In Christ there is no way that you can fail to receive the full promises of God. God’s grace and peace will preserve you and God’s promise will not fail you. Everything that is necessary for you to succeed spiritually already is in place by God’s power. All each of us has to do is trust what God did and does in Jesus and grow toward the divine nature. At our own pace and ability, all we have to do is grow.

But I must want it. My baptism is only the first step to my commitment to grow in God’s nature. God forgives. God sustains. God promises. I trust and I grow. I cannot do what God does. God cannot do what I must do. God gives. In confident trust, I grow.

First They Gave Themselves to the Lord

Posted by on under Sermons

[An elder presents information and thanks to the congregation for responding to our financial challenges for 2002.]

[David Cogswell presents significant financial needs and opportunities for 2002.]

[David Chadwell begins his segment with prayer.]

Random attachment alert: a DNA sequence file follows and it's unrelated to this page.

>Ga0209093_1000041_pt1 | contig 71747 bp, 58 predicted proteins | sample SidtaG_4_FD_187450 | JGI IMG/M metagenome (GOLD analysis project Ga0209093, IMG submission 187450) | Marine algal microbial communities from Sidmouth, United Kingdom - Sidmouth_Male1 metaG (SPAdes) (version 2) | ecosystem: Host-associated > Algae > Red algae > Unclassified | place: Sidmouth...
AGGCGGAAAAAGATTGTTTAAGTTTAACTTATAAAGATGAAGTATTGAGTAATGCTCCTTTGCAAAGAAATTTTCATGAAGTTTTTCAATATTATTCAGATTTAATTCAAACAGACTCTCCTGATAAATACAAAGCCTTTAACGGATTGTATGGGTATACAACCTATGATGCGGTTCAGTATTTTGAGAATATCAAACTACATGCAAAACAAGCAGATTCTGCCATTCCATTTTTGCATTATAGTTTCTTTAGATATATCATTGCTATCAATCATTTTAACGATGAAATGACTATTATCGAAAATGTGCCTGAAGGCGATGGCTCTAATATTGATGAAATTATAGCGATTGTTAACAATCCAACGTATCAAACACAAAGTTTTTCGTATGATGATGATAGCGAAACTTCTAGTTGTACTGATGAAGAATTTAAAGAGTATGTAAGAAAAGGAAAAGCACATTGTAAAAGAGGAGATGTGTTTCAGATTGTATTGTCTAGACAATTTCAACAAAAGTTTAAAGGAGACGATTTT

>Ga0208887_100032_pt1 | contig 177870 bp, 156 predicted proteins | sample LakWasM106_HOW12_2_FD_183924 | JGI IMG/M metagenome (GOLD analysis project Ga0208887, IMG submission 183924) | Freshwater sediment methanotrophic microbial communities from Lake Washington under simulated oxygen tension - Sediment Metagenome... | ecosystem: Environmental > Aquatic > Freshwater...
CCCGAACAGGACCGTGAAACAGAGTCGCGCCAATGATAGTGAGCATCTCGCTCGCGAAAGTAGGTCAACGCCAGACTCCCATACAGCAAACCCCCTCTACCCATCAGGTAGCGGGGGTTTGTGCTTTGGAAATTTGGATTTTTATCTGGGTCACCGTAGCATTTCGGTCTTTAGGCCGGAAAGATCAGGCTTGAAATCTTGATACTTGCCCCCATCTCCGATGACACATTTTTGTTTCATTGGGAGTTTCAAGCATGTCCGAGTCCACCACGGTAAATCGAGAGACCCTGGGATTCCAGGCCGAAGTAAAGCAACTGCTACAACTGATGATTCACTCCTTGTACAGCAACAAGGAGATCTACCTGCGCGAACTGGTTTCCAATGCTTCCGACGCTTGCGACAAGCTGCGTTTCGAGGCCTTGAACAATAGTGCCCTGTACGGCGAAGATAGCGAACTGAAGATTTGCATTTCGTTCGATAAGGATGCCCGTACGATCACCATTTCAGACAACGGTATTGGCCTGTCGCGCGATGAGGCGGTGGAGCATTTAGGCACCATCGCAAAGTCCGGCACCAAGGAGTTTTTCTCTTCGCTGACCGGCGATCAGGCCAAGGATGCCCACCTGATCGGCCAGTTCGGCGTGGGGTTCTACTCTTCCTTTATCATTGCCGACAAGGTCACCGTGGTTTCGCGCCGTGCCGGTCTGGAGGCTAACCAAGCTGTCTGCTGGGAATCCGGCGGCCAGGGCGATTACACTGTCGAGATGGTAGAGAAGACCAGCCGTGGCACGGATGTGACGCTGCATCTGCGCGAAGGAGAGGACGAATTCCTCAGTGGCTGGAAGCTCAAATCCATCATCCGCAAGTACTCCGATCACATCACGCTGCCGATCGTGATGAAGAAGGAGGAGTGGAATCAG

2 Corinthians 8:1-12 Now, brethren, we wish to make known to you the grace of God which has been given in the churches of Macedonia, that in a great ordeal of affliction their abundance of joy and their deep poverty overflowed in the wealth of their liberality. For I testify that according to their ability, and beyond their ability, they gave of their own accord, begging us with much urging for the favor of participation in the support of the saints, and this, not as we had expected, but they first gave themselves to the Lord and to us by the will of God. So we urged Titus that as he had previously made a beginning, so he would also complete in you this gracious work as well. But just as you abound in everything, in faith and utterance and knowledge and in all earnestness and in the love we inspired in you, see that you abound in this gracious work also. I am not speaking this as a command, but as proving through the earnestness of others the sincerity of your love also. For you know the grace of our Lord Jesus Christ, that though He was rich, yet for your sake He became poor, so that you through His poverty might become rich. I give my opinion in this matter, for this is to your advantage, who were the first to begin a year ago not only to do this, but also to desire to do it. But now finish doing it also, so that just as there was the readiness to desire it, so there may be also the completion of it by your ability. For if the readiness is present, it is acceptable according to what a person has, not according to what he does not have.